Damn it, I hate thinking up competitions.
Ooh! I know! That’s the competition!
If you want this fantastic book, which normally retails at £19.99, then come up with a competition which has this book as a prize and post it in the comments. You don’t have to actually enter your own competition or even be capable of winning it. You can choose “write an Oscar-winning script using only the letter Q” or “build a matchstick model of my arse on the moon wearing oven gloves” or anything else you like.
It doesn’t have to be feasible, achievable or even pleasant – just think up something which makes me laugh and I’ll pick the one I like best.
Don’t be mean, tell all your friends to come and enter (because you’re so clever they can’t possibly compete with you) and give everyone the chance to win this lovely piece of work.
As for a time-scale, for you … I give you a week. Let’s say the closing date is the 24th May 2013.
Every year, for reasons I can’t quite remember, I do a post which rounds up exactly what happened to me over the past twelve months. To me, these recap posts seem interminably long, dull and quite pointless … but for some reason they always get read more than the original posts did. I have two theories to explain this odd behaviour:
The majority of you wait until the end of the year so you can get the whole sordid tale in one go.
The majority of you are fucking mental.
I said two theories, why would there be a three?
But with that in mind, let’s begin. I promise this list will be as dull and as pointless as ever. We begin, in …
I began the year seven days after everyone else because I’m fucking hardcore, despite having been teetotal for 22 years now.
Maybe I just forgot the new year had begun?
Either way, I began with an explanation of one of my favourite writing techniques, THE BOX.
This technique is so awesome and so useful, not only have I not used it since; but I have no recollection of ever using it in the first place. I’m assuming I just made it up.
You know, lied.
Then I had a moment of genius. I know it was genius because Steven Moffat said it was. On Twitter. This is as close to a fact as you can possibly get without using things like set-squares and alphabet-heavy theorems.
This post garnered more views than my arse did that time I accidentally left it in Trafalgar Square. What’s more, people seemed to like it. It wasn’t really anything much to do with writing and had more to do with my inability to repair a car … but it’s quite funny.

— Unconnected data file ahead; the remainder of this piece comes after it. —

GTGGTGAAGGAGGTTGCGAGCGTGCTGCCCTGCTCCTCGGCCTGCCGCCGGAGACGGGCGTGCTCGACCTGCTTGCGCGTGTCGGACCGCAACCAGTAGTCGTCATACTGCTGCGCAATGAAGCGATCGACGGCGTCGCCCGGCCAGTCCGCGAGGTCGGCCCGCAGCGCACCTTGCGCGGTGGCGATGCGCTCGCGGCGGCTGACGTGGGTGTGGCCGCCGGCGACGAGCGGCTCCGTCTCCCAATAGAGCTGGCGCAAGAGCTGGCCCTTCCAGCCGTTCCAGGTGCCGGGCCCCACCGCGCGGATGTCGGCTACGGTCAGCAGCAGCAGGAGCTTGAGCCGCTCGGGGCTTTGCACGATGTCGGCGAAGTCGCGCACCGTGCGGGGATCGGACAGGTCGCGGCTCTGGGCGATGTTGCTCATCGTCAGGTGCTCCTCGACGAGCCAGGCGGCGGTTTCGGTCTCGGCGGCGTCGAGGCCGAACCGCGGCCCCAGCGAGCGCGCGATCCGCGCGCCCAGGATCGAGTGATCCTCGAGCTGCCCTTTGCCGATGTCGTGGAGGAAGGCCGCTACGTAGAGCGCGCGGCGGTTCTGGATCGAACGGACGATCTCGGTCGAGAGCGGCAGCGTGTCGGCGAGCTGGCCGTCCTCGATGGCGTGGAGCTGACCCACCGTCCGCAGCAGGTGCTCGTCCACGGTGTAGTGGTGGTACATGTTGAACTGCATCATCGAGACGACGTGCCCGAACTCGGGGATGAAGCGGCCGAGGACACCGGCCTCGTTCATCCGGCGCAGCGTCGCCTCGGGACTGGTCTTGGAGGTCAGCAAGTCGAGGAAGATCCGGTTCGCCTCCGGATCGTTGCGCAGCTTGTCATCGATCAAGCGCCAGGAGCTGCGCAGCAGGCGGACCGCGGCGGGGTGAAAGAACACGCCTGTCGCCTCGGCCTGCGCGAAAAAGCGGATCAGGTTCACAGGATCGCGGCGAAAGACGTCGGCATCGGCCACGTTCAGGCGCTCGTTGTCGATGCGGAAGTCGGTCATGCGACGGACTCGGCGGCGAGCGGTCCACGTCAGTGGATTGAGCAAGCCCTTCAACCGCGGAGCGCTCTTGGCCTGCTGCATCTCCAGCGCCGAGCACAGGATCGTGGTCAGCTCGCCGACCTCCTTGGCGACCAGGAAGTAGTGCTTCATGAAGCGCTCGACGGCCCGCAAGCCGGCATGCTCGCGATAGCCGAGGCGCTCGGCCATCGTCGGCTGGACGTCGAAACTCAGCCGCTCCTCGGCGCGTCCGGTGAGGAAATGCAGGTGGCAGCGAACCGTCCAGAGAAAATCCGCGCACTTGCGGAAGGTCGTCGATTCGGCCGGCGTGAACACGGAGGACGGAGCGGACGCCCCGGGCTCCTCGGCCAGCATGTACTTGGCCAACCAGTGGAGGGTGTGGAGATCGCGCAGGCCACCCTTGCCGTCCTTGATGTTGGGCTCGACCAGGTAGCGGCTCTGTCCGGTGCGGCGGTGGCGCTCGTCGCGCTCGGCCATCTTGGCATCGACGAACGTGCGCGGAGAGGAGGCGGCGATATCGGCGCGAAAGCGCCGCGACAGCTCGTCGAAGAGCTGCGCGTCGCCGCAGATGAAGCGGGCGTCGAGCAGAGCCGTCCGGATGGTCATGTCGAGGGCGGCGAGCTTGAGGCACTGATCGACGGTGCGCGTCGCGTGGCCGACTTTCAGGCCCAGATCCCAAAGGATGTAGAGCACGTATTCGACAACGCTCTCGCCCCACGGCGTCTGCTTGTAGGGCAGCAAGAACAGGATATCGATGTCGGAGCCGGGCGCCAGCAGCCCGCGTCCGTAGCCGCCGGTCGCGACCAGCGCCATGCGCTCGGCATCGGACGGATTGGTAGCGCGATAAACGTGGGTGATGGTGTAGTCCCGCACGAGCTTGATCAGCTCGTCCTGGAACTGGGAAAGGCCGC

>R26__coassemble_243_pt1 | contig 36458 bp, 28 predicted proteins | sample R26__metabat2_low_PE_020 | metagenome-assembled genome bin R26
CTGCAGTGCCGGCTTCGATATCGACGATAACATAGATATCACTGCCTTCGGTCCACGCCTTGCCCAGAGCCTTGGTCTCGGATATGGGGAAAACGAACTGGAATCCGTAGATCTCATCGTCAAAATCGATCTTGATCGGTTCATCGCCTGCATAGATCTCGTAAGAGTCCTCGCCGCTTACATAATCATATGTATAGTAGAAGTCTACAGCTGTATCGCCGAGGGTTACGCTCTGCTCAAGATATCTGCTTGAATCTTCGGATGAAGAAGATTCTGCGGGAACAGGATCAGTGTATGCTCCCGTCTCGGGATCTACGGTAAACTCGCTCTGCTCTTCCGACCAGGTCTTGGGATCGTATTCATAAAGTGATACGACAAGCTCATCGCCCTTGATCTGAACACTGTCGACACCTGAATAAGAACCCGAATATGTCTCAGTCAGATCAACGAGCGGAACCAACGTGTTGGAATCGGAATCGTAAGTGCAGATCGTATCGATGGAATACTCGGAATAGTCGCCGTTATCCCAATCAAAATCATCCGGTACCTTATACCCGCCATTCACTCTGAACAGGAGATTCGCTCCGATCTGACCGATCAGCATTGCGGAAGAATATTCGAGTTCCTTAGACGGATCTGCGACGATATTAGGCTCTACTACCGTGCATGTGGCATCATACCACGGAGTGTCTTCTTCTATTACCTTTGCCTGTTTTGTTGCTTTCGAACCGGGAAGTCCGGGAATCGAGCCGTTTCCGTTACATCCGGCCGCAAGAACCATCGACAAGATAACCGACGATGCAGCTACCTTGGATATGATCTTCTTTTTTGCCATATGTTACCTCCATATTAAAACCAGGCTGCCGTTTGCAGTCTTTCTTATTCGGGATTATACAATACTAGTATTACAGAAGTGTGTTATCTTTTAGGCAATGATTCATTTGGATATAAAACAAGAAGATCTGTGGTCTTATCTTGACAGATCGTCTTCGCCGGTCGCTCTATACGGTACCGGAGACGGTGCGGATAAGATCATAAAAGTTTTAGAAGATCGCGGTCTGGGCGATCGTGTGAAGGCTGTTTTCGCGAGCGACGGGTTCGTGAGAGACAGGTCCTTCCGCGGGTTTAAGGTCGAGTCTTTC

Essentially, I explained How to beat procrastination and was generally awesome while I was doing it. Assuming ‘awesome’ is a synonym for ‘a bit sad’.
Ten days later, I was still pretty upset about people charging writers for bad advice and gave my own bad advice for free. This time about dual time-period script writing. I have since ignored every single one of these ‘rules’ … with catastrophic results.
Explained the difference between a character being likeable and people fucking right off with their stupid fucking notes about kittens and fucking rainbows. Or something.
Swore I’d fucking show you all by explaining why script format was important. This would be it, the definitive guide to every aspect of script format explaining why I’m right and you’re all fucking wrong.
Which isn’t egotistical at all, it’s just the way of the world.
And then there was the Strippers vs. Werewolves première.
This post is well worth reading. It’s a master-class in how to blog about the première of your own film when you think it’s shit, without mentioning how shit you think the film is; but instead mentioning sausages. A lot.
Seriously, go read it. See if you can find any mention of how shit the film is.
I began May by making good on my promise to explain every aspect of script format. I started with the title page … and then gave up. For ever. I mean … what’s the fucking point?
The 7th of May was Me Day when the whole world revolved around me for 24 hours.
It wasn’t my birthday or anything, it was just a day when the whole world gathered round to worship me and celebrate how amazing I am. Or was. You may not remember it because I think you were temporarily dead that day.
The papers in May did a mighty fine job of promoting the BluRay/DVD release of Strippers vs. Werewolves by pretending not to know something they patently do and being all sniffy about it in a headline grabbing way.